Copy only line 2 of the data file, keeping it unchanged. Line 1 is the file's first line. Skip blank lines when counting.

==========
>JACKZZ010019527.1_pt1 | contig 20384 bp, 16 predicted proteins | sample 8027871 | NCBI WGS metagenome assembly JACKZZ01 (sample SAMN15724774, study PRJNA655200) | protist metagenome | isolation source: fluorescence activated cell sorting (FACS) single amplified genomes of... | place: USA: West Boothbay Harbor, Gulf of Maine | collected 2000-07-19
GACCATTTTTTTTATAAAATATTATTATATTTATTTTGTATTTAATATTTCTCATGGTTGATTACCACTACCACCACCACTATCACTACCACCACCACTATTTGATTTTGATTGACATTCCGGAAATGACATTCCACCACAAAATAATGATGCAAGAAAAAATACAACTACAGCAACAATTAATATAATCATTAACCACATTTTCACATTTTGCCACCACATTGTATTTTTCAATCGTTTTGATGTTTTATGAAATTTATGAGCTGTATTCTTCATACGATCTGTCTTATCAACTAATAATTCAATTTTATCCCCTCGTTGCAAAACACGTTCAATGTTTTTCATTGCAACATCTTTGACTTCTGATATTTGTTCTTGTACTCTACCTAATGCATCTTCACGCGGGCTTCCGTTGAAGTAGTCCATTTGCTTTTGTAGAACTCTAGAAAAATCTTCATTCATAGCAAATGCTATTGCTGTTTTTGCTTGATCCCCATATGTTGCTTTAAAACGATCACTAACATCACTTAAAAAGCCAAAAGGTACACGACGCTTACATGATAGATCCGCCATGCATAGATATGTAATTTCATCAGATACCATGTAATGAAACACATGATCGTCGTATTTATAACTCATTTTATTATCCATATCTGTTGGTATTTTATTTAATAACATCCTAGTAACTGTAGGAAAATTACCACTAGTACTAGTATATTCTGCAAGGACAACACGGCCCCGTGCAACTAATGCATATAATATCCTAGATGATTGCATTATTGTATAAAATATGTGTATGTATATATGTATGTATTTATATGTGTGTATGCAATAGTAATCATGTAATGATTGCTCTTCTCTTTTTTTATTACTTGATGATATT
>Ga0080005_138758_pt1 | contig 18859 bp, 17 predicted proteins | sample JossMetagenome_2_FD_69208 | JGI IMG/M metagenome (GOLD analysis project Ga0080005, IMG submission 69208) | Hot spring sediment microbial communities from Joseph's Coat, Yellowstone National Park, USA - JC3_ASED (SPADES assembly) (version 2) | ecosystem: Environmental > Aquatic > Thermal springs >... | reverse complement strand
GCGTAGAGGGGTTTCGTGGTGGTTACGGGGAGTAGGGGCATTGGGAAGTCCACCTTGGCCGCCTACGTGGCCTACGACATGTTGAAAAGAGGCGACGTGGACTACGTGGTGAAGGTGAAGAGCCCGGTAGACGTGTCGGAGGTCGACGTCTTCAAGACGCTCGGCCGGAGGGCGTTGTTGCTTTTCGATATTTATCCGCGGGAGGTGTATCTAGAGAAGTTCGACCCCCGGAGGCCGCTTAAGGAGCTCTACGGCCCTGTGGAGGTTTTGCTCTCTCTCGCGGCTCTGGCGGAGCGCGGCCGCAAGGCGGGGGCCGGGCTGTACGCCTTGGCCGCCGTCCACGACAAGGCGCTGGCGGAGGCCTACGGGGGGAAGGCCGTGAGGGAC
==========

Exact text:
GACCATTTTTTTTATAAAATATTATTATATTTATTTTGTATTTAATATTTCTCATGGTTGATTACCACTACCACCACCACTATCACTACCACCACCACTATTTGATTTTGATTGACATTCCGGAAATGACATTCCACCACAAAATAATGATGCAAGAAAAAATACAACTACAGCAACAATTAATATAATCATTAACCACATTTTCACATTTTGCCACCACATTGTATTTTTCAATCGTTTTGATGTTTTATGAAATTTATGAGCTGTATTCTTCATACGATCTGTCTTATCAACTAATAATTCAATTTTATCCCCTCGTTGCAAAACACGTTCAATGTTTTTCATTGCAACATCTTTGACTTCTGATATTTGTTCTTGTACTCTACCTAATGCATCTTCACGCGGGCTTCCGTTGAAGTAGTCCATTTGCTTTTGTAGAACTCTAGAAAAATCTTCATTCATAGCAAATGCTATTGCTGTTTTTGCTTGATCCCCATATGTTGCTTTAAAACGATCACTAACATCACTTAAAAAGCCAAAAGGTACACGACGCTTACATGATAGATCCGCCATGCATAGATATGTAATTTCATCAGATACCATGTAATGAAACACATGATCGTCGTATTTATAACTCATTTTATTATCCATATCTGTTGGTATTTTATTTAATAACATCCTAGTAACTGTAGGAAAATTACCACTAGTACTAGTATATTCTGCAAGGACAACACGGCCCCGTGCAACTAATGCATATAATATCCTAGATGATTGCATTATTGTATAAAATATGTGTATGTATATATGTATGTATTTATATGTGTGTATGCAATAGTAATCATGTAATGATTGCTCTTCTCTTTTTTTATTACTTGATGATATT